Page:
Despite rapid metropolitanization throughout the Americas and widespread interest in “megacities,” policy discussions about the governance structures needed to address public service challenges and citizen representation in the context of increasing inequalities are rare. This book provides original research and analysis of the principal metropolitan areas in six federalist countries of the Americas. The volume’s cross-national study shows that existing institutional structures and political systems impede collaboration among governments in metropolitan areas. Given disinterest on the part of federal governments, regional governments—states and provinces—seem to provide the most pragmatic bases for constructing metropolitan governments that are capable of efficiently delivering services. The panel will feature presentations by authors of five of the country case studies (Brazil, Canada, Mexico, the United States, and Venezuela), followed by commentary by two urban governance experts.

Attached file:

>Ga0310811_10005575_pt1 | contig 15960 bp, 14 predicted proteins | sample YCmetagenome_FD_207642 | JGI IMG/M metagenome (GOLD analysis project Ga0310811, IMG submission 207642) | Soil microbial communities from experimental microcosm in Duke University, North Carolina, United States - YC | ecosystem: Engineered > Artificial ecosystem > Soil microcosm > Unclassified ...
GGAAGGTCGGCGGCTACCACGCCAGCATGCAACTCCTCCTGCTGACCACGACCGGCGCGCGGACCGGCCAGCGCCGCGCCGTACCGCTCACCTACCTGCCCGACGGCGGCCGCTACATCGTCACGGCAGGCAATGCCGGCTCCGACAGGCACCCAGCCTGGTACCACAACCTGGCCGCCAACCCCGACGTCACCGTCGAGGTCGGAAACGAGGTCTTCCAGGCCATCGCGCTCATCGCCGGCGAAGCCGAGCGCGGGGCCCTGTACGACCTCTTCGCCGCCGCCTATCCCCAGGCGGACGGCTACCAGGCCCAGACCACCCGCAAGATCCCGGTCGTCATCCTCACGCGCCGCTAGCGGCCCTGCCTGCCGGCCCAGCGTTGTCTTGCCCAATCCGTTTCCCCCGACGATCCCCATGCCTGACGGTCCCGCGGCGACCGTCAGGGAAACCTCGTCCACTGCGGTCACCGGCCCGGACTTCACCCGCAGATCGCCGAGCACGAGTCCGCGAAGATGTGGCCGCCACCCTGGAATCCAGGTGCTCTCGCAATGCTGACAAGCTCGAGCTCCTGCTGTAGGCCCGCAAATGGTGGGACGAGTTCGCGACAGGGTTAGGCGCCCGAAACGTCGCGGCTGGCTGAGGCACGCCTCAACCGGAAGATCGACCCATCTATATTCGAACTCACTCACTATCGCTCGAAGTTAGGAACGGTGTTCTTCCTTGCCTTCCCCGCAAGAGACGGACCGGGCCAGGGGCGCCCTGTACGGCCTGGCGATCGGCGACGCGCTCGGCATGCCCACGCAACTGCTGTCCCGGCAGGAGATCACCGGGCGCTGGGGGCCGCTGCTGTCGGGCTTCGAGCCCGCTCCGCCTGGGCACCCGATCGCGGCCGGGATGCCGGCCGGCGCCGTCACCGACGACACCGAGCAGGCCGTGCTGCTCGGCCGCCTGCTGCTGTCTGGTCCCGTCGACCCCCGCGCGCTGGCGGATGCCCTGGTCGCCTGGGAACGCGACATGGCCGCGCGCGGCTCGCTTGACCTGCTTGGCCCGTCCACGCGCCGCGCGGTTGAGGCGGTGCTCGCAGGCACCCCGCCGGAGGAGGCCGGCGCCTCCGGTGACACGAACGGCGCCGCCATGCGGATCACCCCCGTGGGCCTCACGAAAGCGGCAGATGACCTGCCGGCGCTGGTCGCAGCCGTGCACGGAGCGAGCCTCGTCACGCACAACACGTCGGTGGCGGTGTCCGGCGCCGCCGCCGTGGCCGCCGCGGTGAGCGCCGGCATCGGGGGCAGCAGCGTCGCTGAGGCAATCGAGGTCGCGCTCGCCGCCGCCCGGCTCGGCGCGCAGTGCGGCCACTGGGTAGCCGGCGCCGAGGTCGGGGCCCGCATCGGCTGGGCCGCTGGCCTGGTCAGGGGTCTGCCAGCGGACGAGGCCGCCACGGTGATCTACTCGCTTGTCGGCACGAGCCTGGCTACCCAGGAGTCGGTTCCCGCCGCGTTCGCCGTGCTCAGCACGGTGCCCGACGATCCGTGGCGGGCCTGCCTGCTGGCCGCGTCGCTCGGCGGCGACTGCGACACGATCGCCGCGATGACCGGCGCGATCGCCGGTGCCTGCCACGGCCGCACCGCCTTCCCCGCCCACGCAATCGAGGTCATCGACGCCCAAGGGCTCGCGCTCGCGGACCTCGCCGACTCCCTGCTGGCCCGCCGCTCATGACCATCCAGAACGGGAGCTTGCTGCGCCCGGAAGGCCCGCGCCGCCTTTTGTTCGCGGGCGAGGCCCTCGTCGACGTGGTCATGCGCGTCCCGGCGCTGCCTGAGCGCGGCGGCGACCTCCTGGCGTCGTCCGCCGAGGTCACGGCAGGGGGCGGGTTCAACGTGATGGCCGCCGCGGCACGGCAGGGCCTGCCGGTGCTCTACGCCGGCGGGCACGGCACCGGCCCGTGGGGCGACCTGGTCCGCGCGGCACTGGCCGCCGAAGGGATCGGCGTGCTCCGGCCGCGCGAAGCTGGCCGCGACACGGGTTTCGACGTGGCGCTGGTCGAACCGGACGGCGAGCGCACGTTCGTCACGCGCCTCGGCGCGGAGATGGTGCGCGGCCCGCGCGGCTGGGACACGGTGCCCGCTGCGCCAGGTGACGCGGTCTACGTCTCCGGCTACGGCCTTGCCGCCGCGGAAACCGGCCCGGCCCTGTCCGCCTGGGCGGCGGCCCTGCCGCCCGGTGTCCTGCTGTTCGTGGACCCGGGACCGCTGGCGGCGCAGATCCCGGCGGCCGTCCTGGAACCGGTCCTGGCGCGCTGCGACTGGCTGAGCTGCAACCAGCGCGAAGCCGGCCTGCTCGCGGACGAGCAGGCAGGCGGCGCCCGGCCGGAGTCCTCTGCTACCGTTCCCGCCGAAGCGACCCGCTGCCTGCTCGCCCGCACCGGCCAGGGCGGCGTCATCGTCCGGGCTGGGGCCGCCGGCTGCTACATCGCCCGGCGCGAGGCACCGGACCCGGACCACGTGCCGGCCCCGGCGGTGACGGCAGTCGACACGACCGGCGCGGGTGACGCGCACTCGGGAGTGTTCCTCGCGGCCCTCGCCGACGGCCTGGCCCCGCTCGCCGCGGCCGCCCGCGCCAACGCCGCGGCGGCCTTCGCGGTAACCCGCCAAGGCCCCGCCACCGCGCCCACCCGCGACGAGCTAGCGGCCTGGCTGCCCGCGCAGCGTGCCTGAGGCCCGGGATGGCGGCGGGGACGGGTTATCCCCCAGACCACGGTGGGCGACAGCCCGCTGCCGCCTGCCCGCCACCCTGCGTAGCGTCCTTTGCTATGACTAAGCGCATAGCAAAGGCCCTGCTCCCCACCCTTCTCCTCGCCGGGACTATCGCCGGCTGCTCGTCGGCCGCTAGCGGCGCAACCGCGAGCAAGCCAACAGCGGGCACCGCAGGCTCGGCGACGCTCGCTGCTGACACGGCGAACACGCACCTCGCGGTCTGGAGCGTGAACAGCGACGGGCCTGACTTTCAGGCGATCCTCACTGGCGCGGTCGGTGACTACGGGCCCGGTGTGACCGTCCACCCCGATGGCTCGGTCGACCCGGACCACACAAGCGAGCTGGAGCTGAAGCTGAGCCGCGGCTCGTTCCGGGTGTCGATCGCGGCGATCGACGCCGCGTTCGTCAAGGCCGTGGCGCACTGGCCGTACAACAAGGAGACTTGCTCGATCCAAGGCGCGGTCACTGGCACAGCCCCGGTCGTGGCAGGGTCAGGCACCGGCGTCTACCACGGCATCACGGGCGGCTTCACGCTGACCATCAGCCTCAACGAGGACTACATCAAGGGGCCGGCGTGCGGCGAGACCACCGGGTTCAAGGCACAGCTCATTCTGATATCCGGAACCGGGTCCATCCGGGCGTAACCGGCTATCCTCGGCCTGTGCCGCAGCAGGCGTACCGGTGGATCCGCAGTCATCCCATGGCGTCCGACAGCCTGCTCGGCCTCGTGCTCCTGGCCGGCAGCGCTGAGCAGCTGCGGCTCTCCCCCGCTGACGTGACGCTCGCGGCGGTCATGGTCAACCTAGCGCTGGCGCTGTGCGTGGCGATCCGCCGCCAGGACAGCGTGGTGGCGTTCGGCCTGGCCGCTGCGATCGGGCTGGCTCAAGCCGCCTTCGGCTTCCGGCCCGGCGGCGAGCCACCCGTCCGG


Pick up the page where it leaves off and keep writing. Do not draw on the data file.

• Andrew Sancton

    Professor of Political Science, University of Western Ontario
  • Robert Wilson

    Mike Hogg Professor of Urban Policy, Lyndon B. Johnson School of Public Affairs, University of Texas at Austin, and former Wilson Center Scholar
  • David Rusk

    Former Wilson Center Scholar
  • Peter K. Spink

    Director, Center for Studies in Public Management and Government, and Professor, Getulio Vargas Foundation School of Business Administration, São Paulo
  • Peter Ward

    Professor of Public Affairs and Sociology, C. B. Smith Centennial Chair in US-Mexico Relations, University of Texas at Austin
  • Caroline Moser

    Emeritus Professor, School of Environment and Development, University of Manchester